What people have to Say • about aI Rights
views on AI Rights • Some posts on a TED conversation board: • Laszlo Kereszturi: “As regarding the question, the answer is yes, but only if those computers are like Andrew Martin from Asimov's "The Bicentennial Man" or "The Positronic Man". And not like Stephen Byerley from Asimov's "Evidence" or "The Evitable Conflict".” • Farrukh Yakubov: “Computers are just machines for now. They can never chose beyond their given capacity. Moreover they are developed and programmed by people, by engineers and programmers. They lack freewill, even true random number generator does not exist. All actions of a computer is just consequences of former states and inputs. Unless you give a computer a human brain, it will always be a machine, which is the same kind as your desk lamp but a bit complicated. Giving a right to vote to computer is nonsense. It's like giving a programmer right to vote multiple times. Computers cannot get human rights only because there is no meaningful ineffectual entity behind them.”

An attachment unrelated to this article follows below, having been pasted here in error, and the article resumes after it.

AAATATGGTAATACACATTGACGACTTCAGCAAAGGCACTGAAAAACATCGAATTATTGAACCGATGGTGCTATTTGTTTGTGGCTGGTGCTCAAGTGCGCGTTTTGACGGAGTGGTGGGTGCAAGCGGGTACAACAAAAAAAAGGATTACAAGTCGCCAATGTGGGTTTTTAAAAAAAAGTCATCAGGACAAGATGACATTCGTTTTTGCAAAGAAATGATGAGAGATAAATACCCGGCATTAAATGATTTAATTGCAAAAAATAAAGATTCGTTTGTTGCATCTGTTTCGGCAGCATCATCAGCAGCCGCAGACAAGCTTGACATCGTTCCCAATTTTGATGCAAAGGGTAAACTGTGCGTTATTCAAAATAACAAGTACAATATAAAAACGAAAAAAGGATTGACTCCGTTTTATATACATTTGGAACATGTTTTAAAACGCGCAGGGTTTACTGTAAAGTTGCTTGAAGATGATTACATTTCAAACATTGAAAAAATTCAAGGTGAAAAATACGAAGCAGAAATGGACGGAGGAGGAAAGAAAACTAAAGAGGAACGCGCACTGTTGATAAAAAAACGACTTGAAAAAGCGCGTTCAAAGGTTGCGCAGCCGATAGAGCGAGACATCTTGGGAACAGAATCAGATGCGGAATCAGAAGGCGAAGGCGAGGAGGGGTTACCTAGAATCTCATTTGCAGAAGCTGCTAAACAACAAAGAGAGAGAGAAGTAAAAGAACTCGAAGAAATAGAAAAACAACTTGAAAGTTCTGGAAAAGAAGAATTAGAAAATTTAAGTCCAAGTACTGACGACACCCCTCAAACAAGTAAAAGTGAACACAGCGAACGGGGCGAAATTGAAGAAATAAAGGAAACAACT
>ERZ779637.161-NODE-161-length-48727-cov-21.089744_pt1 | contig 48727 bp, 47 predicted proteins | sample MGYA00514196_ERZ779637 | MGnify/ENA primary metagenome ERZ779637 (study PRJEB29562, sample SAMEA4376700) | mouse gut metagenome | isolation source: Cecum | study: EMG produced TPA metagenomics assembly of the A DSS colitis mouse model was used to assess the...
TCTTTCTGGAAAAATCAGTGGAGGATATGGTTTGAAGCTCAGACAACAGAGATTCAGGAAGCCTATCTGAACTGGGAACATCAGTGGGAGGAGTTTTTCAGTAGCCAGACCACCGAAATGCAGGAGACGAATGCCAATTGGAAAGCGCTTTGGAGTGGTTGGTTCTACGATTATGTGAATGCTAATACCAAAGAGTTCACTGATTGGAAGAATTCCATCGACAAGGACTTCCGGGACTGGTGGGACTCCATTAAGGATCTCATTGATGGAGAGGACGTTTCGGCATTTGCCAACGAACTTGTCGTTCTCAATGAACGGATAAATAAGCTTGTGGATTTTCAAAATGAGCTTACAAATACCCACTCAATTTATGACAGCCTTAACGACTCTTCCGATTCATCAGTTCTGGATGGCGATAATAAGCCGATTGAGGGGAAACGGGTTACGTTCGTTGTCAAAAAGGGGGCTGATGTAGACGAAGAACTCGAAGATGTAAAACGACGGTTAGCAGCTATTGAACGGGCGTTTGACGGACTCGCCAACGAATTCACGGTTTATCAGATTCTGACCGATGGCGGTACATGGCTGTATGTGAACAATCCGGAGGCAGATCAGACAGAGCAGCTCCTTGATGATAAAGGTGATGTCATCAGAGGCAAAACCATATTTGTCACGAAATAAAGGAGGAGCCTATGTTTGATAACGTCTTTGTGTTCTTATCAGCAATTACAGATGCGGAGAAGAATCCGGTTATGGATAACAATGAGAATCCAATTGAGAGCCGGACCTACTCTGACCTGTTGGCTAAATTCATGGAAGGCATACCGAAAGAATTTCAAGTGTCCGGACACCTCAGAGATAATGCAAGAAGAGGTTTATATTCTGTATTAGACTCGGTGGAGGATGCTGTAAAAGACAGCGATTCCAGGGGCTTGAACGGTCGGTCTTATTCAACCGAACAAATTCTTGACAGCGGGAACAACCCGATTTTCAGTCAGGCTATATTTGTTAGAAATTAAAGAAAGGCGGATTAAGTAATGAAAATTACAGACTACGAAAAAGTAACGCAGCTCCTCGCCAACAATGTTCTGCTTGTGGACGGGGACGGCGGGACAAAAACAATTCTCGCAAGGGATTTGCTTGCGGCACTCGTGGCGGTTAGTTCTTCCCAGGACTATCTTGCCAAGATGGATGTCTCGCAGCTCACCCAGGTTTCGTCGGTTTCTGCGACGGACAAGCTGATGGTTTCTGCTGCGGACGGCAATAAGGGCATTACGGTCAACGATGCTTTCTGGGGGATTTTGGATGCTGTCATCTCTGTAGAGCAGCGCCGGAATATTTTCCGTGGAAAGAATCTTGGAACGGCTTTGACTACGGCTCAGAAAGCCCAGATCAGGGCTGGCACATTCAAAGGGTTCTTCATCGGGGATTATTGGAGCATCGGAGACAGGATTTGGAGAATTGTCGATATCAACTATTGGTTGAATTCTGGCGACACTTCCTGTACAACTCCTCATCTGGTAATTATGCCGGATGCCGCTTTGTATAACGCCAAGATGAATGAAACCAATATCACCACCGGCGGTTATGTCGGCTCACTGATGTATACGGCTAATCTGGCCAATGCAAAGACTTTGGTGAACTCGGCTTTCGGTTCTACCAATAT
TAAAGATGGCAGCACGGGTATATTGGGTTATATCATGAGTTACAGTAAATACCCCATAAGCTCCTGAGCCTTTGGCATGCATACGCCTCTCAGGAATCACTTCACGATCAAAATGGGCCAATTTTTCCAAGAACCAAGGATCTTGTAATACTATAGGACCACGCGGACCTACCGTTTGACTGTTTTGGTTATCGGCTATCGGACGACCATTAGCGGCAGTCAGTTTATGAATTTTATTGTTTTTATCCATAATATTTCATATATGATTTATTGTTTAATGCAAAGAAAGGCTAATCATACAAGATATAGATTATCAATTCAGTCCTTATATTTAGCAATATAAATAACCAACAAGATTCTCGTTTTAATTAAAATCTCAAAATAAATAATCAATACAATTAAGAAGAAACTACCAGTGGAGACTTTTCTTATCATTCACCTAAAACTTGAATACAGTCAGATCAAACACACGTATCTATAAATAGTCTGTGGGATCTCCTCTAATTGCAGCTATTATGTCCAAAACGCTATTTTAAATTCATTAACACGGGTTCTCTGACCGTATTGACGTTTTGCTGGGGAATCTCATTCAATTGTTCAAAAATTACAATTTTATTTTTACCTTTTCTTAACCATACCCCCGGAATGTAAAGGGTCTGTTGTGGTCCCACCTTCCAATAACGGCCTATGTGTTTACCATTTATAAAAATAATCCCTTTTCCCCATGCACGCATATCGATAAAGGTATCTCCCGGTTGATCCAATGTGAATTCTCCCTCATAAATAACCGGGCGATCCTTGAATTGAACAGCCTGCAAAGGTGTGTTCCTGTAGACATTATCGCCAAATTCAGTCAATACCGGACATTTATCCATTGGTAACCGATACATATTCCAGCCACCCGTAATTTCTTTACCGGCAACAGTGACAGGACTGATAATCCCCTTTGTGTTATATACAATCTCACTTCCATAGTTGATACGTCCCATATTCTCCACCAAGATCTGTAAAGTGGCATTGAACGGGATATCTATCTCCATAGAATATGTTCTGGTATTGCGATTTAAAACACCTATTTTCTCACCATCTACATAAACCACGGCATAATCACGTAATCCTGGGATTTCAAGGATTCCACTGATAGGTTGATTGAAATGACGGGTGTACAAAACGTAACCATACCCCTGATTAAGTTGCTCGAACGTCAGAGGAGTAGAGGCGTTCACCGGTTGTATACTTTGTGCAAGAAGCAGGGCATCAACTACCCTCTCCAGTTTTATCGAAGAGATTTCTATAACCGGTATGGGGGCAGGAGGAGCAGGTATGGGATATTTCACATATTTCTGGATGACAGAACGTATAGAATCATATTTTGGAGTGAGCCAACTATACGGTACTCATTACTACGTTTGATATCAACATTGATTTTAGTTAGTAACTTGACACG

views on AI Rights • Judge Pau: “First of all, AI is computer but a computer is NOT an AI. ... I had a similar debate not too long ago in a forum of cyberpunk movie lovers. Don't ask. ... One argue[sic] that it is the next step of evolution, a post humane era, singularity. I disagree. Is technology invented to cope with human imperfection or an adventure to celebrate (worship?) human excellence ? Call me archaic but to me technology however advance[sic] is never meant to replace human[sic]. They are to complement. An imperfect being creating another life form to me is mere an act of both irresponsibility and arrogance.” • Finally from a member of our class: “For my personal opinion i really don't think that Artificial Intelligence would be considered similar to human meaning we wouldn't treat them the same but they would have some privileges but if they cross some lines i feel like we would put them to sleep or something...."
My Answer • Over the course of this project I’ve come to some conclusions. • Artificial Intelligence is far away from anything that can think like a human. • There were more factors than I originally thought that would contribute to whether or not an AI should have rights. • There are groups of people who are discussing this albeit small and there is close to no serious academic discussion about it.